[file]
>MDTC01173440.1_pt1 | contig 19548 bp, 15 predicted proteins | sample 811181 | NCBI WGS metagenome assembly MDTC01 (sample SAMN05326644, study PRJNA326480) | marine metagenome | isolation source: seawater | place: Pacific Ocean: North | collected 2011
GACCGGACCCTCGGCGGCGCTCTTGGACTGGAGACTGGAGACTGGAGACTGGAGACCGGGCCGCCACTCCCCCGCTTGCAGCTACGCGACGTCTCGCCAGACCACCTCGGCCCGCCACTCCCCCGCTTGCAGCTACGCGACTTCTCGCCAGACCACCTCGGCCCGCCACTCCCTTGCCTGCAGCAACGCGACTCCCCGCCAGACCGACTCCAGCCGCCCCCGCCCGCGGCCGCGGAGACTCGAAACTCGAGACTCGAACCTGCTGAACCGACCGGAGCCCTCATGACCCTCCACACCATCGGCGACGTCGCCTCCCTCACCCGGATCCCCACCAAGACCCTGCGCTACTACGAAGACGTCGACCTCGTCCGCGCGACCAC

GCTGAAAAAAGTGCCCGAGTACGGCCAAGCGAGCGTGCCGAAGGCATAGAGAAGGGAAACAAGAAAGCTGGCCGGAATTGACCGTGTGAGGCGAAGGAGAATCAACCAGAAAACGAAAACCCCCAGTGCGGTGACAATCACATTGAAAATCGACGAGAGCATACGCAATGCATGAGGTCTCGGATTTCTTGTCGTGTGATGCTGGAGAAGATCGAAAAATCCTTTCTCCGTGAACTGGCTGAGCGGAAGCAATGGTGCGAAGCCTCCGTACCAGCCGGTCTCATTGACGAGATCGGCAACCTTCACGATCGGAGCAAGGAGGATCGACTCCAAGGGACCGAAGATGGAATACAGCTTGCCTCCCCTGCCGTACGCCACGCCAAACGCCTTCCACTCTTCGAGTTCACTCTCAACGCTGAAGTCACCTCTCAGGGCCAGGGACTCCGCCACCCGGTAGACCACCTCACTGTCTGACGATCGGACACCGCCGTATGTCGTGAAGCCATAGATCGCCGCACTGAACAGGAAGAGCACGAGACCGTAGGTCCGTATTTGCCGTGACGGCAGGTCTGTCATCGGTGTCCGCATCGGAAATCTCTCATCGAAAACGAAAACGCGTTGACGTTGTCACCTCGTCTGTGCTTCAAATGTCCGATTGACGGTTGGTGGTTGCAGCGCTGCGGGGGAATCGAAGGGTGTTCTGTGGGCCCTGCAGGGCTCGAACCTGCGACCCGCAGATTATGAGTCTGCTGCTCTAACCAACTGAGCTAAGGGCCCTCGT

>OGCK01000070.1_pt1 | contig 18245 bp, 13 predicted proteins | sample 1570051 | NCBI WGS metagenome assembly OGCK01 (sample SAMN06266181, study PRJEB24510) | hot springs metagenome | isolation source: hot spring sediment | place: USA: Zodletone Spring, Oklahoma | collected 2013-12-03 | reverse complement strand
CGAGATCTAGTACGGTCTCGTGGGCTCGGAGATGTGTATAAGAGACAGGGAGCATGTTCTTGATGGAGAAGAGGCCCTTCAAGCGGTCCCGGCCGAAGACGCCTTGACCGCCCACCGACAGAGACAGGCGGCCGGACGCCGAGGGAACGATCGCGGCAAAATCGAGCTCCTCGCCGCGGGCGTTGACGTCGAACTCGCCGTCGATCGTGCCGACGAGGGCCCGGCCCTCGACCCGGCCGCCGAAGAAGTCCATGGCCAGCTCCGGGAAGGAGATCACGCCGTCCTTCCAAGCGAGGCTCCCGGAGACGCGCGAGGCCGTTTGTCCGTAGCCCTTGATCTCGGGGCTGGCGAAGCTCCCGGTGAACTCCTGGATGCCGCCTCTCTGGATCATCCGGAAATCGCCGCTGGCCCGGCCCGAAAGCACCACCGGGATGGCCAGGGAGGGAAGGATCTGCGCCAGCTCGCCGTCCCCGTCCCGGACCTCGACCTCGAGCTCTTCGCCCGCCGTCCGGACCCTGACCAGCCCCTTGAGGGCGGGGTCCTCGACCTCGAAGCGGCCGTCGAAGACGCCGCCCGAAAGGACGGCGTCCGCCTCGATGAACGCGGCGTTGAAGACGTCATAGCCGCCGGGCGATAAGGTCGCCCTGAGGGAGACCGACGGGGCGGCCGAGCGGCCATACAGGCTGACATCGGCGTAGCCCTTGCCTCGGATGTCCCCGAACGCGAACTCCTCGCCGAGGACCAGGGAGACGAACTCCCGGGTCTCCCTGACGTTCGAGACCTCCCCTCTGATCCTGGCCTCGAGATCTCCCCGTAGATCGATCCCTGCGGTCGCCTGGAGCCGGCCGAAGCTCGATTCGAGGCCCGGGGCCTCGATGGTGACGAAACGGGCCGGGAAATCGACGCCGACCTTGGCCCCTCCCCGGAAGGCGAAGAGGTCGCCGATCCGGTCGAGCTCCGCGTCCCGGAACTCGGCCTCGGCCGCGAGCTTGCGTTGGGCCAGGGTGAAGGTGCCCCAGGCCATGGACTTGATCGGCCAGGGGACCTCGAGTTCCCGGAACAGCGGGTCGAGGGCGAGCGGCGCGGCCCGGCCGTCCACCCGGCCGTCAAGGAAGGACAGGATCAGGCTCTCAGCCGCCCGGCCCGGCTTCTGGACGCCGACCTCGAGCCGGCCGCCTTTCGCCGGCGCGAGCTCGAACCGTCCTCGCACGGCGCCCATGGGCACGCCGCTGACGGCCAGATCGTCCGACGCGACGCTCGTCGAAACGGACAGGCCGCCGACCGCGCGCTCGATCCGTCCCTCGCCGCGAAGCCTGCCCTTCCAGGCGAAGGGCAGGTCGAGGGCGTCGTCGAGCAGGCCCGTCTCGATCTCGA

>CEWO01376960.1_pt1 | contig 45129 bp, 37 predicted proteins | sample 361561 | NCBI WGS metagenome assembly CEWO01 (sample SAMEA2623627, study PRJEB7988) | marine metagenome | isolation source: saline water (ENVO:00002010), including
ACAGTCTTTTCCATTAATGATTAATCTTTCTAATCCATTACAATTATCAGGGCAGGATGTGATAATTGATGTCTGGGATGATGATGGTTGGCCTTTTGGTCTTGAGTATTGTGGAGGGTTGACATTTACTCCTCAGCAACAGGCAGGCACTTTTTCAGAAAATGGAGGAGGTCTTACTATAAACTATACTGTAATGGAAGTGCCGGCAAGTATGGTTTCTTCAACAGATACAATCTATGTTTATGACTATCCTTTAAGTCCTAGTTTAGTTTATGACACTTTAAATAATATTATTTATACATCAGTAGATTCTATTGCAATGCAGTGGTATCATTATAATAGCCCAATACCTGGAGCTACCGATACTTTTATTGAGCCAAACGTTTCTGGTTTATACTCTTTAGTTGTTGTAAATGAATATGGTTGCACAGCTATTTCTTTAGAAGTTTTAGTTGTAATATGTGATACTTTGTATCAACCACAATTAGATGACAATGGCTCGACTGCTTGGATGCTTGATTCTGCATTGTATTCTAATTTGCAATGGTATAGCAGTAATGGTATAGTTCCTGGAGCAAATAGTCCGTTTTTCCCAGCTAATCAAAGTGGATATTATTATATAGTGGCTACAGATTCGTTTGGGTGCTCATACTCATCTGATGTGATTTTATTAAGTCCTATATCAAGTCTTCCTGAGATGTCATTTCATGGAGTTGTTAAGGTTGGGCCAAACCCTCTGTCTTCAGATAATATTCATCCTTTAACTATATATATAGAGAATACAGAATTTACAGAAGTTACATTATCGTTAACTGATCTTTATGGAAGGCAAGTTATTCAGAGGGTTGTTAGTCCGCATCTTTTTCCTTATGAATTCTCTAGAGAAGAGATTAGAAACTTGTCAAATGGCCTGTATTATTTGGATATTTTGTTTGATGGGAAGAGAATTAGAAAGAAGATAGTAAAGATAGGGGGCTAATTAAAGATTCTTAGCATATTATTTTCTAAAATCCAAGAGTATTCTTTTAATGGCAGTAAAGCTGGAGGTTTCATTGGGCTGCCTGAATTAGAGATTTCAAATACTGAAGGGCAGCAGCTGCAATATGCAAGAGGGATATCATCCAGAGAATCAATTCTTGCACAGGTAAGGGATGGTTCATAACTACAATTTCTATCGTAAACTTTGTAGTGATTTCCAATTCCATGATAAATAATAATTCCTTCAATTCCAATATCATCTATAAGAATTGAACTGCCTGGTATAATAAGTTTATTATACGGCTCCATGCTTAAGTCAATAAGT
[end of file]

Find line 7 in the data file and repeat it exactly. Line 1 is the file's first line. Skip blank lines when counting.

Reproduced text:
ACAGTCTTTTCCATTAATGATTAATCTTTCTAATCCATTACAATTATCAGGGCAGGATGTGATAATTGATGTCTGGGATGATGATGGTTGGCCTTTTGGTCTTGAGTATTGTGGAGGGTTGACATTTACTCCTCAGCAACAGGCAGGCACTTTTTCAGAAAATGGAGGAGGTCTTACTATAAACTATACTGTAATGGAAGTGCCGGCAAGTATGGTTTCTTCAACAGATACAATCTATGTTTATGACTATCCTTTAAGTCCTAGTTTAGTTTATGACACTTTAAATAATATTATTTATACATCAGTAGATTCTATTGCAATGCAGTGGTATCATTATAATAGCCCAATACCTGGAGCTACCGATACTTTTATTGAGCCAAACGTTTCTGGTTTATACTCTTTAGTTGTTGTAAATGAATATGGTTGCACAGCTATTTCTTTAGAAGTTTTAGTTGTAATATGTGATACTTTGTATCAACCACAATTAGATGACAATGGCTCGACTGCTTGGATGCTTGATTCTGCATTGTATTCTAATTTGCAATGGTATAGCAGTAATGGTATAGTTCCTGGAGCAAATAGTCCGTTTTTCCCAGCTAATCAAAGTGGATATTATTATATAGTGGCTACAGATTCGTTTGGGTGCTCATACTCATCTGATGTGATTTTATTAAGTCCTATATCAAGTCTTCCTGAGATGTCATTTCATGGAGTTGTTAAGGTTGGGCCAAACCCTCTGTCTTCAGATAATATTCATCCTTTAACTATATATATAGAGAATACAGAATTTACAGAAGTTACATTATCGTTAACTGATCTTTATGGAAGGCAAGTTATTCAGAGGGTTGTTAGTCCGCATCTTTTTCCTTATGAATTCTCTAGAGAAGAGATTAGAAACTTGTCAAATGGCCTGTATTATTTGGATATTTTGTTTGATGGGAAGAGAATTAGAAAGAAGATAGTAAAGATAGGGGGCTAATTAAAGATTCTTAGCATATTATTTTCTAAAATCCAAGAGTATTCTTTTAATGGCAGTAAAGCTGGAGGTTTCATTGGGCTGCCTGAATTAGAGATTTCAAATACTGAAGGGCAGCAGCTGCAATATGCAAGAGGGATATCATCCAGAGAATCAATTCTTGCACAGGTAAGGGATGGTTCATAACTACAATTTCTATCGTAAACTTTGTAGTGATTTCCAATTCCATGATAAATAATAATTCCTTCAATTCCAATATCATCTATAAGAATTGAACTGCCTGGTATAATAAGTTTATTATACGGCTCCATGCTTAAGTCAATAAGT